Tag Archives: competition

What Can We Learn From Costco?

In their November 2008 issue, Fast Company magazine featured an interview with Jim Sinegal, CEO and cofounder of Costco. While most retailers are whining about the economy, in August Costco had an increase in same-store sales of 9%. The reason for this is very simple; there are no secret programs, or special incentives to buy there…just good old-fashioned business sense. Here are the key points in Jim’s interview that we can all learn from.

  • Don’t gouge your customers. The interviewer pointed out that some suppliers still balk at Jim’s policy of not marking products up more than 15%. So much for supply and demand marketing.
  • Treat your customers well. Jim: “Customers shop with us for value. They don’t shop with us for cheap prices on cheap merchandise. They expect us to deliver value on quality….The final analysis is, the customers vote at the checkout.” This is something for all of us to remember.
  • Treat your employees well. Wall Street complains that Costco treats its customers and employees better than they do their shareholders. They pay their workers an average of $17 per hour, and 90% of health insurance costs, for both full-time and part-time employees. Yet, revenues have grown 70% in the last five years, and their stock has doubled.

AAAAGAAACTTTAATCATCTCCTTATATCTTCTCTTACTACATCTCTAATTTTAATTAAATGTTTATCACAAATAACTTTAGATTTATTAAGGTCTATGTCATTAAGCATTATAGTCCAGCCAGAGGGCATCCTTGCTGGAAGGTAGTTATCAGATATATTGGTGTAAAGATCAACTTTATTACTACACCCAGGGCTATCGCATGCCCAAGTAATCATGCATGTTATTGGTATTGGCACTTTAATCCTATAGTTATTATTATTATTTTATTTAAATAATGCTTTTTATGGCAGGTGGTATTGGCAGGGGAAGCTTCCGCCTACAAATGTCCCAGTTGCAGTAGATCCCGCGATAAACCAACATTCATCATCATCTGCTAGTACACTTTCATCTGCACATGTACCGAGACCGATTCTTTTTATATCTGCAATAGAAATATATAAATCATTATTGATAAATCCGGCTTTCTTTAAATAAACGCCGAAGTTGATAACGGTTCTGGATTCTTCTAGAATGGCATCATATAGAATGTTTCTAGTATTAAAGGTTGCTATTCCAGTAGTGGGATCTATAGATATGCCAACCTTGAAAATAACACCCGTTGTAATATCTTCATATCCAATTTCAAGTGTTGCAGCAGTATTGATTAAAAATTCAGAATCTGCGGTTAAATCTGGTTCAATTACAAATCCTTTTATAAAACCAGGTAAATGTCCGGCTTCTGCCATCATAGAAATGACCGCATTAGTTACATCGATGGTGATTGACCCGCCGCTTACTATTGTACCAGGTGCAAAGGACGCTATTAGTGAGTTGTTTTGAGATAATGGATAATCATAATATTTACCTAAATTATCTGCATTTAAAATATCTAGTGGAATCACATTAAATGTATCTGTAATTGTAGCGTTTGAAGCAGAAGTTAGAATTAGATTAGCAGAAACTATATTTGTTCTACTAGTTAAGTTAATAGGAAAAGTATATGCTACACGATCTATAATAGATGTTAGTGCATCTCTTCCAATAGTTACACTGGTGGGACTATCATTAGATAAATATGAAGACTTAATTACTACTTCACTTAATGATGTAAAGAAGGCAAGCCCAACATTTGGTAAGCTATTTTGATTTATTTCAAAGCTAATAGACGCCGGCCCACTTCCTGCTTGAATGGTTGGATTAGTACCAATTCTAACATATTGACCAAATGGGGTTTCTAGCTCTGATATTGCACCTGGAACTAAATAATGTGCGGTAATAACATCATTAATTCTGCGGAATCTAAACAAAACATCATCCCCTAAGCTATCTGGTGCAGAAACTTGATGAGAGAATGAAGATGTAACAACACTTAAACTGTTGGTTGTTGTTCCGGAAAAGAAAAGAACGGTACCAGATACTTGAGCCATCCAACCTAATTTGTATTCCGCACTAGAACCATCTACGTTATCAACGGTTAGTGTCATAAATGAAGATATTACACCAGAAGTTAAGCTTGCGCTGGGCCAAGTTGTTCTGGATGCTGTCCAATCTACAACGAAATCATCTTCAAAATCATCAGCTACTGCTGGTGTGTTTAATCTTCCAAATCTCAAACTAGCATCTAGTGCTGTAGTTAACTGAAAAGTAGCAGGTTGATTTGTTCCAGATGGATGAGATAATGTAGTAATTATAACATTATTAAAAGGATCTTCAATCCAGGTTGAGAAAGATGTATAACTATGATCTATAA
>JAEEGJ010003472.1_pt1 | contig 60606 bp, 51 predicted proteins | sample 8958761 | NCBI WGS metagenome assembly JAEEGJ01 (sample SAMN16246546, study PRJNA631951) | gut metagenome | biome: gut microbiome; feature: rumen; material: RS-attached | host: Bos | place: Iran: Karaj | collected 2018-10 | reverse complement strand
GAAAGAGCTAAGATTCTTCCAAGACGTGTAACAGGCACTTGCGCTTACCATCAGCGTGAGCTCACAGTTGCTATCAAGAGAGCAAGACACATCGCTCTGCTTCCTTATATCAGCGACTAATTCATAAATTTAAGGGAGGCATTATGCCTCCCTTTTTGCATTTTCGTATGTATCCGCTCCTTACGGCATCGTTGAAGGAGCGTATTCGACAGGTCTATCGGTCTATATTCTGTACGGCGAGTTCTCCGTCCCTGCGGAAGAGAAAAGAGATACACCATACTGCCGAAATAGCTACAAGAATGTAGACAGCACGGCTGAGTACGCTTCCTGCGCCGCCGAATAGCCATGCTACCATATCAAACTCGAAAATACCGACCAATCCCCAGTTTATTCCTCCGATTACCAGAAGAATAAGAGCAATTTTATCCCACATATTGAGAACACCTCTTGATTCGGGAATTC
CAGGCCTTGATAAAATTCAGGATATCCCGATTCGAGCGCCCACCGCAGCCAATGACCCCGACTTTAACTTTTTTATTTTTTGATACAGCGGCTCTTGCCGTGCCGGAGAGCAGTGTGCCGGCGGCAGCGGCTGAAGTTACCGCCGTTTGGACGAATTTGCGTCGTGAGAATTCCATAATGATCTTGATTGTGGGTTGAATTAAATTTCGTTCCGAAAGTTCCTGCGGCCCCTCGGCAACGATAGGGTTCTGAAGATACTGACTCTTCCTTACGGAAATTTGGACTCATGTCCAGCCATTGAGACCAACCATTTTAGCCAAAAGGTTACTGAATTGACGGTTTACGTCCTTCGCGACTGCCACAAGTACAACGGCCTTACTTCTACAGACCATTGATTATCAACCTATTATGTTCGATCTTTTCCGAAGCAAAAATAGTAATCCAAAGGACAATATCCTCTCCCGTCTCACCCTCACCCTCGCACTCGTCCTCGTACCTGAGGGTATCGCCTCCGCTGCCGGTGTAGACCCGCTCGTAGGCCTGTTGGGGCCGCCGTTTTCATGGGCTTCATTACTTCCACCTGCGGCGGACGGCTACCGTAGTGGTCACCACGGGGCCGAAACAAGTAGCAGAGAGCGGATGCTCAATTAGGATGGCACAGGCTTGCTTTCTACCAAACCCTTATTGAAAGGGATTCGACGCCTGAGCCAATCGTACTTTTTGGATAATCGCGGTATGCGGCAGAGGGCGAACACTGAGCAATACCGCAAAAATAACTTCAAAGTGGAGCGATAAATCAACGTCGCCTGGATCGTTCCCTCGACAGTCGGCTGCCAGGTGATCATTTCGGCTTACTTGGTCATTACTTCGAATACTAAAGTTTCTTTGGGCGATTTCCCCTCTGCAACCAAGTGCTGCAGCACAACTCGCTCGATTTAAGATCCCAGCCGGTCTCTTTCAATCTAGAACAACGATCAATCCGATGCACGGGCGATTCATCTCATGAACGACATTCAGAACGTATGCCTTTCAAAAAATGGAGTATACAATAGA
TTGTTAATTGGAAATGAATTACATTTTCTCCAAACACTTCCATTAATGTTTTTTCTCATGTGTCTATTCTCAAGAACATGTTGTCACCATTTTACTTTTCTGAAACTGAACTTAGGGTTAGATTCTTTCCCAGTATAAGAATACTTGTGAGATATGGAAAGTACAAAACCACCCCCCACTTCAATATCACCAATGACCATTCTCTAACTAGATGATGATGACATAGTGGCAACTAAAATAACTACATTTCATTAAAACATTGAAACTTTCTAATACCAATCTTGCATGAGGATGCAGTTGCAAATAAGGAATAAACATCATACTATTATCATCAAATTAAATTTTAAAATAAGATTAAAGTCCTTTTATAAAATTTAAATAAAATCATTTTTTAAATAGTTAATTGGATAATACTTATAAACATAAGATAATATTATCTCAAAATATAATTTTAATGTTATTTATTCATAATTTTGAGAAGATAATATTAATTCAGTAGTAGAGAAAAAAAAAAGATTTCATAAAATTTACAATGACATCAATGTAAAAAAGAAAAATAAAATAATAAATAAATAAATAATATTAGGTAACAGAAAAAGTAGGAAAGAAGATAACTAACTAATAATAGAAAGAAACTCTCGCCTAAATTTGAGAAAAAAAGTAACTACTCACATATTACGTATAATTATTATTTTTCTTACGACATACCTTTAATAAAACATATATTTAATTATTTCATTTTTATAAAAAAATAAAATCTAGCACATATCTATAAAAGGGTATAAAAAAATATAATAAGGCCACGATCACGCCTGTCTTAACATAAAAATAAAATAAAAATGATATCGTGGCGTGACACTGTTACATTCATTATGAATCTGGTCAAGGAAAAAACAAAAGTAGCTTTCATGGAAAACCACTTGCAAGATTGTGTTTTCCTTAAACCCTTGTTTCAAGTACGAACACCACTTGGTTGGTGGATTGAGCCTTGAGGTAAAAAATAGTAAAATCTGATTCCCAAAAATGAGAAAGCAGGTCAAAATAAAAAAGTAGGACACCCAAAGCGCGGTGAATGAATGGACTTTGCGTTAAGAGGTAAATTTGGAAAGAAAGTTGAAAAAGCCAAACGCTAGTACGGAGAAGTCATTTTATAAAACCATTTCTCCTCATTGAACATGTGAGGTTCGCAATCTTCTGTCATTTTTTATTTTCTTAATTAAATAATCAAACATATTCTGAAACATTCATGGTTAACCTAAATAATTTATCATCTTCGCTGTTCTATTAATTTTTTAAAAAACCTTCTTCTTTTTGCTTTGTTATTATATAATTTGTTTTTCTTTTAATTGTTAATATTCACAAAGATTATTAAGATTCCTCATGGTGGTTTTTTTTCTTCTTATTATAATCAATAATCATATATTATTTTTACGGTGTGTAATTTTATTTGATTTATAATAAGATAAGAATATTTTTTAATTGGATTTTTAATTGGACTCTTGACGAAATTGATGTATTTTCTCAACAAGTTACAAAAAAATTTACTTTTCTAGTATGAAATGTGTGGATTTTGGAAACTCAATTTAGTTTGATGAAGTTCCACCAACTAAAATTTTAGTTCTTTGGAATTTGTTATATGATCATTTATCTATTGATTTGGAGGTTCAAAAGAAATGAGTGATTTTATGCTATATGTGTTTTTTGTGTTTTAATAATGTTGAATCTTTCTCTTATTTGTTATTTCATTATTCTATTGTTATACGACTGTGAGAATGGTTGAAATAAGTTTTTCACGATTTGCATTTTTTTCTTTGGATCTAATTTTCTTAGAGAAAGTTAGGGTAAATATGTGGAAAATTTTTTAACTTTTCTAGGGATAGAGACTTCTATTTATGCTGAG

• Know your competition. Jim: “Hardly a week goes by that I’m not in a Sam’s.” Do we study our own competition that closely?
  • Try new things. Sales on Costco’s e-commerce site are expected to hit $1.6 billion this year, a 33% increase over 2007. Coffins are one of their big e-commerce sellers. Who would have thought?
  • Do not be afraid to fail. Jim: “You don’t have enough space in your magazine to talk about all the things that we’ve tried that didn’t work out.” How bold are we about trying new things?
  • Manage by walking around. Jim: “You know, there certainly are days when I’ll visit 12 (stores). I will be traveling to our warehouses every single week between now and Christmas…I try to approach the visits from the standpoint of the customer. Does the building have the right goods out? Is it well stocked and clean and safe? Nothing is a bigger turnoff than poor housekeeping.” Spending quality time with our customers and employees is going to be one of the keys to surviving this recession.
  • Be innovative. Jim: “We just reconfigured our cashews. They were in a round canister, and we put them in a square canister. It sounds crazy, but we saved something like 560 truckloads a year of that one product.” In today’s chaotic world, innovation is not optional.
  • Keep overhead low. Jim answers his own phone and sends his own faxes. I read somewhere else, a while back, that Jim uses the same desk, in the same small office where he started 25 years ago. Many of us can take a lesson from that.

Obviously, Costco is a reflection of its CEO and the values he brings to his business. But then, aren’t all our businesses a reflection of the values of the owner?

Something to think about.